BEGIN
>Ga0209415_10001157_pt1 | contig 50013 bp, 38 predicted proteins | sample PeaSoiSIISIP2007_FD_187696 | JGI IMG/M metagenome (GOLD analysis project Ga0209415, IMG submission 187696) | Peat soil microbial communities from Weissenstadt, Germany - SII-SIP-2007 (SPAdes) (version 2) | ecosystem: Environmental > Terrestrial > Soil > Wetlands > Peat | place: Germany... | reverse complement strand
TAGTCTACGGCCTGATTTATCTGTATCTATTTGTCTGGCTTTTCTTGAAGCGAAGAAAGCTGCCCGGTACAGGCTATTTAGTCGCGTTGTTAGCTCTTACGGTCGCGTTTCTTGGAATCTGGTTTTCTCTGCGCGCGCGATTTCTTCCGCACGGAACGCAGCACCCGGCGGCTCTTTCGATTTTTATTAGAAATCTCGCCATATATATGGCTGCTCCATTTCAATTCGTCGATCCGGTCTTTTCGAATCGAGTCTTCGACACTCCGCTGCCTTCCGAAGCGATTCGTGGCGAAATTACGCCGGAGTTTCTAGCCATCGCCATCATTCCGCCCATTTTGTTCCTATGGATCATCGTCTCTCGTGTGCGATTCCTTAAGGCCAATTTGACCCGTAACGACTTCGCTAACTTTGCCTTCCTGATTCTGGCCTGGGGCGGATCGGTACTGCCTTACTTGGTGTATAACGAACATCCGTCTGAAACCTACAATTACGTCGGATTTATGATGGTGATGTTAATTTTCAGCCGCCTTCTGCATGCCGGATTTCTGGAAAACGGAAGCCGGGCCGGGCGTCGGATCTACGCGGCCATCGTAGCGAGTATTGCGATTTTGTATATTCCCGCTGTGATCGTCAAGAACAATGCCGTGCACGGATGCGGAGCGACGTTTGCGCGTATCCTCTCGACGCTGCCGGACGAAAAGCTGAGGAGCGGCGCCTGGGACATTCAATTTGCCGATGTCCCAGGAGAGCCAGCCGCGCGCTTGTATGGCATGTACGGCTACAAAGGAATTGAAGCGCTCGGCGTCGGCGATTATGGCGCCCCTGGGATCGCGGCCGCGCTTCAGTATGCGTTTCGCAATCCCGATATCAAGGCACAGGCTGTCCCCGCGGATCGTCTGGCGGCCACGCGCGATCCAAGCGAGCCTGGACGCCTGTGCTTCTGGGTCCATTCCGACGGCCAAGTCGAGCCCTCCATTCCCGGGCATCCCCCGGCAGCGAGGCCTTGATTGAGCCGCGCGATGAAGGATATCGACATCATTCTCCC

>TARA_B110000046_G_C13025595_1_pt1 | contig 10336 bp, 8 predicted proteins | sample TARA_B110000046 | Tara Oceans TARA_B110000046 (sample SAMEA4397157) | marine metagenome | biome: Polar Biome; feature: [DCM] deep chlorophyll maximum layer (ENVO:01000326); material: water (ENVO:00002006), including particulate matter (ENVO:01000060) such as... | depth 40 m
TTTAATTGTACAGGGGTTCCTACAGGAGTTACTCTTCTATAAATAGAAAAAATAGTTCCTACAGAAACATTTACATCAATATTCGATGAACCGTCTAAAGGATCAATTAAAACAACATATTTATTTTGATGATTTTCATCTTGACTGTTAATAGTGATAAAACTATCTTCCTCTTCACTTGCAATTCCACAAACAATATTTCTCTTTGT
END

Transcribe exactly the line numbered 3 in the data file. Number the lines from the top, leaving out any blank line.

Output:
>TARA_B110000046_G_C13025595_1_pt1 | contig 10336 bp, 8 predicted proteins | sample TARA_B110000046 | Tara Oceans TARA_B110000046 (sample SAMEA4397157) | marine metagenome | biome: Polar Biome; feature: [DCM] deep chlorophyll maximum layer (ENVO:01000326); material: water (ENVO:00002006), including particulate matter (ENVO:01000060) such as... | depth 40 m